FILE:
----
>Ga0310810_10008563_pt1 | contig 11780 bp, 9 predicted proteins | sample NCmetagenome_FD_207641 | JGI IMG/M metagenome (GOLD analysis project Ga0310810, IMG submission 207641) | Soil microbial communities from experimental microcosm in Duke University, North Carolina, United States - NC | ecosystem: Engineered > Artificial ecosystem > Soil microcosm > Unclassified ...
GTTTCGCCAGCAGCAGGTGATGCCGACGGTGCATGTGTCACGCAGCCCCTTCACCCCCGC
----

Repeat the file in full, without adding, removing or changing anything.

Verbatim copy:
>Ga0310810_10008563_pt1 | contig 11780 bp, 9 predicted proteins | sample NCmetagenome_FD_207641 | JGI IMG/M metagenome (GOLD analysis project Ga0310810, IMG submission 207641) | Soil microbial communities from experimental microcosm in Duke University, North Carolina, United States - NC | ecosystem: Engineered > Artificial ecosystem > Soil microcosm > Unclassified ...
GTTTCGCCAGCAGCAGGTGATGCCGACGGTGCATGTGTCACGCAGCCCCTTCACCCCCGC